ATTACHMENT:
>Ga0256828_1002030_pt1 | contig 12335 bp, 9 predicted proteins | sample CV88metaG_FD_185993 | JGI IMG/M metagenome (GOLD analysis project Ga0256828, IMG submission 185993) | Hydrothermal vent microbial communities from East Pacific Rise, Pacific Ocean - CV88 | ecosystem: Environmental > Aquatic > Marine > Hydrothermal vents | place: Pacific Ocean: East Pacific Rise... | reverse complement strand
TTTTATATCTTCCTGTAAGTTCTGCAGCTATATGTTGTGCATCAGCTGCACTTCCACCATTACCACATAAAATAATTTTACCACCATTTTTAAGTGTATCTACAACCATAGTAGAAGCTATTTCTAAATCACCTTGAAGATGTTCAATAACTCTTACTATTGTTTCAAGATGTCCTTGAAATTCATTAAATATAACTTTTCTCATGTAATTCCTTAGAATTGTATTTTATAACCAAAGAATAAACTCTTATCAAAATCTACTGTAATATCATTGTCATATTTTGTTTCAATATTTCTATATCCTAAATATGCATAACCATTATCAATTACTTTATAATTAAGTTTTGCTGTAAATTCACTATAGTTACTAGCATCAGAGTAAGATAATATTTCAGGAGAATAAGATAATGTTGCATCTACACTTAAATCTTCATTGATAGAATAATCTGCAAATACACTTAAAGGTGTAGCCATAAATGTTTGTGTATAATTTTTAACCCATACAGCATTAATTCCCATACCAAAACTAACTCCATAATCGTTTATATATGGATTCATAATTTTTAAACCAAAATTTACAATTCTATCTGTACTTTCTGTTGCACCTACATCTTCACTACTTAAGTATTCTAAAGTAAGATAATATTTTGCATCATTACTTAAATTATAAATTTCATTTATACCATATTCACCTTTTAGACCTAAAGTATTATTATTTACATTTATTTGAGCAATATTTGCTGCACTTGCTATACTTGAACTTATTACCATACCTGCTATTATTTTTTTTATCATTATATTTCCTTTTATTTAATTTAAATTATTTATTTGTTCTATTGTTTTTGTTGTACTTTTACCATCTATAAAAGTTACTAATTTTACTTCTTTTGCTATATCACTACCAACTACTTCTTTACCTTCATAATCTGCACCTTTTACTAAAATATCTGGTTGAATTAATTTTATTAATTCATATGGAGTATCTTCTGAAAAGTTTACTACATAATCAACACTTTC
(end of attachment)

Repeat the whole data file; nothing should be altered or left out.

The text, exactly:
>Ga0256828_1002030_pt1 | contig 12335 bp, 9 predicted proteins | sample CV88metaG_FD_185993 | JGI IMG/M metagenome (GOLD analysis project Ga0256828, IMG submission 185993) | Hydrothermal vent microbial communities from East Pacific Rise, Pacific Ocean - CV88 | ecosystem: Environmental > Aquatic > Marine > Hydrothermal vents | place: Pacific Ocean: East Pacific Rise... | reverse complement strand
TTTTATATCTTCCTGTAAGTTCTGCAGCTATATGTTGTGCATCAGCTGCACTTCCACCATTACCACATAAAATAATTTTACCACCATTTTTAAGTGTATCTACAACCATAGTAGAAGCTATTTCTAAATCACCTTGAAGATGTTCAATAACTCTTACTATTGTTTCAAGATGTCCTTGAAATTCATTAAATATAACTTTTCTCATGTAATTCCTTAGAATTGTATTTTATAACCAAAGAATAAACTCTTATCAAAATCTACTGTAATATCATTGTCATATTTTGTTTCAATATTTCTATATCCTAAATATGCATAACCATTATCAATTACTTTATAATTAAGTTTTGCTGTAAATTCACTATAGTTACTAGCATCAGAGTAAGATAATATTTCAGGAGAATAAGATAATGTTGCATCTACACTTAAATCTTCATTGATAGAATAATCTGCAAATACACTTAAAGGTGTAGCCATAAATGTTTGTGTATAATTTTTAACCCATACAGCATTAATTCCCATACCAAAACTAACTCCATAATCGTTTATATATGGATTCATAATTTTTAAACCAAAATTTACAATTCTATCTGTACTTTCTGTTGCACCTACATCTTCACTACTTAAGTATTCTAAAGTAAGATAATATTTTGCATCATTACTTAAATTATAAATTTCATTTATACCATATTCACCTTTTAGACCTAAAGTATTATTATTTACATTTATTTGAGCAATATTTGCTGCACTTGCTATACTTGAACTTATTACCATACCTGCTATTATTTTTTTTATCATTATATTTCCTTTTATTTAATTTAAATTATTTATTTGTTCTATTGTTTTTGTTGTACTTTTACCATCTATAAAAGTTACTAATTTTACTTCTTTTGCTATATCACTACCAACTACTTCTTTACCTTCATAATCTGCACCTTTTACTAAAATATCTGGTTGAATTAATTTTATTAATTCATATGGAGTATCTTCTGAAAAGTTTACTACATAATCAACACTTTC